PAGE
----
The 1972 Summer Olympics in Munich, West Germany showed further growth in costs and coverage. However, the drama of the games was overshadowed by the grisly murder of 11 Israeli athletes at the hands of Palestinian terrorists. Viewers watched in horror as the events of the 5th and 6th September massacre unfolded, and television turned into an international forum for the extremist politics of the Black September Organization. This event provided the single worst tragedy in the history of sports broadcasting.

The Olympics have also given American television sports some of its most glorious moments and endearing heroes. Few will ever forget the U.S. hockey team's thrilling victory over the Soviets in 1980, Nadia Comenici's perfect performances. Canadians remember Donovan Bailey in 1996. It helped diminish the bitterness of the Ben Johnson drug scandal in Seoul in 1988.

And Vancouver was a seminal moment in Canada's history as Canadian athletes finally erased the dubious dishonour of never having won a gold medal on home soil by wining 14 of them. Aside from catapulting the athletes to media stardom, the Olympic games are a ratings boon for their host network. Customarily, that network captures 50 per cent of the television audience each night for the two-and-a-half weeks of the Olympic telecast.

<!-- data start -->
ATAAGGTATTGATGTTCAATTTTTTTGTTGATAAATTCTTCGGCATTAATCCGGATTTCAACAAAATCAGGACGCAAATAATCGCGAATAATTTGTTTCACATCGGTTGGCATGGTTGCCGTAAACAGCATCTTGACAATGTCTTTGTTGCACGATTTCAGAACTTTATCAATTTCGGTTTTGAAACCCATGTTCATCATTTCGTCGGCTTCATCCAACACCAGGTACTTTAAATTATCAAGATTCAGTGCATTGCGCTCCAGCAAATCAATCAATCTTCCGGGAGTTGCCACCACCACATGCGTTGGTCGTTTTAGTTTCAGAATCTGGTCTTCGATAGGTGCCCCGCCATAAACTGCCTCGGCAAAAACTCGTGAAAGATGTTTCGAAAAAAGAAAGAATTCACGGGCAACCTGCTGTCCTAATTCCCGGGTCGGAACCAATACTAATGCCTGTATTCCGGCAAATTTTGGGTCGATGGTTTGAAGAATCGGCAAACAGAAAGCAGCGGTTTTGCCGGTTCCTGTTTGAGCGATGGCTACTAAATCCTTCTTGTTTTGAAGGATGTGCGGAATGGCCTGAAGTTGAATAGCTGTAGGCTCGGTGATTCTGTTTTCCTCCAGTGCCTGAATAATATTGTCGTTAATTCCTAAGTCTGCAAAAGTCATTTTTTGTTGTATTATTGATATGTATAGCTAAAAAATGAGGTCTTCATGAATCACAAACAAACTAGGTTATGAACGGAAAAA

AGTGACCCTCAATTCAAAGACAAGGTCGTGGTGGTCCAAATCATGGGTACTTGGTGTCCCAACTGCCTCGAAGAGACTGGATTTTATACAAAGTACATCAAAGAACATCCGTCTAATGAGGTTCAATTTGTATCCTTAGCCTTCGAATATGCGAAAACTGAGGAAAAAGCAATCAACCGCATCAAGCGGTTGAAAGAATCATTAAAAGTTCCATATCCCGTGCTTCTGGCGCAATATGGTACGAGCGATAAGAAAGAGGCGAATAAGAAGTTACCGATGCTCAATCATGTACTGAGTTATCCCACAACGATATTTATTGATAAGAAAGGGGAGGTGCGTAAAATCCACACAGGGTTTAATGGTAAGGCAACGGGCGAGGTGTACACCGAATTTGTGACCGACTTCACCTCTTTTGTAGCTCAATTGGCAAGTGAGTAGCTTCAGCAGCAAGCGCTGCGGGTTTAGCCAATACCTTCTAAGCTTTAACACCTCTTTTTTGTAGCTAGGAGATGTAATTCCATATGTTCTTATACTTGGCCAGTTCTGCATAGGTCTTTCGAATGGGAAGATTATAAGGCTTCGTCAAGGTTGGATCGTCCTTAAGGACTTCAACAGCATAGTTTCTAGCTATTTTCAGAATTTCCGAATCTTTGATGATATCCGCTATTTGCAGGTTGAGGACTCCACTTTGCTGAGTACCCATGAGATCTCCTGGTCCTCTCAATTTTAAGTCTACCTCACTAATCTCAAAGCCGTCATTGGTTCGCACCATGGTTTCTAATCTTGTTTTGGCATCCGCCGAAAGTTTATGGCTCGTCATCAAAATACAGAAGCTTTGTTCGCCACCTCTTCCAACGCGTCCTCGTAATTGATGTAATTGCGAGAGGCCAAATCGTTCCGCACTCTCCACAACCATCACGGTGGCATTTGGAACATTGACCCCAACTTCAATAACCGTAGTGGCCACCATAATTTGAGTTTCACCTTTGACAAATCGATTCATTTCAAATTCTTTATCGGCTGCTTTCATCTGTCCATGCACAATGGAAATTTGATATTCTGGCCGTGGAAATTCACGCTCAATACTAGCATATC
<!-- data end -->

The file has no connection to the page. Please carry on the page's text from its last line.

Furthermore, this habitual pattern establishes a relationship between the viewers and the network which translates into increased ratings for regularly scheduled programming. This springboard into the new season, along with the hefty sums commanded by Olympic advertising time are the reasons that the broadcast rights are so sought after and so expensive.

In Canada, CBC/Radio-Canada announced on Aug. 1, 2012, that it had won the Canadian media rights for the 2014 Winter Games in Sochi, Russia, and the 2016 Summer Games in Rio de Janeiro, Brazil.

The CBC has previously broadcast the games 19 times.

The deal came more than a month after CBC and Bell Media announced they would no longer submit a joint bid for the rights. The exact figure was not disclosed but it was sure to be far less than what the partnership between CTV Inc. and Rogers Communications -- later to be formally known as Canada's Olympic Broadcast Consortium -- paid for the rights to the Vancouver and London Games.

The International Olympic Committee, the Games' governing body, said the winning bid was $153 million.

Which leads us back to the beginning of this post. And the fact that there is an excellent possibility that Canada and the USA will once again play for the Olympic gold medal in women's hockey. Television executives in both the USA and Canada will be happy.

Adweek magazine in the US points out that NBC Universal forked over some $775 million for the media rights to the 2014 Sochi Olympics, but if history is any guide, the network is all but certain to recoup the cost of its original investment. NBCU could be on track to rake in around $1.05 billion in overall ad sales revenue, an estimate arrived at by multiplying the average cost of a 30-second spot in the 2002-10 Games ($95,500) by as many as 11,000 30-second units that are carved out of the Sochi coverage.

And you can bet that its the blue chip sponsors who will be paying top dollars to advertise during the women's hockey final hockey. Because we already know who will be there.

Anastasia Bucsis

Gay Athletes At The 2014 Sochi Olympics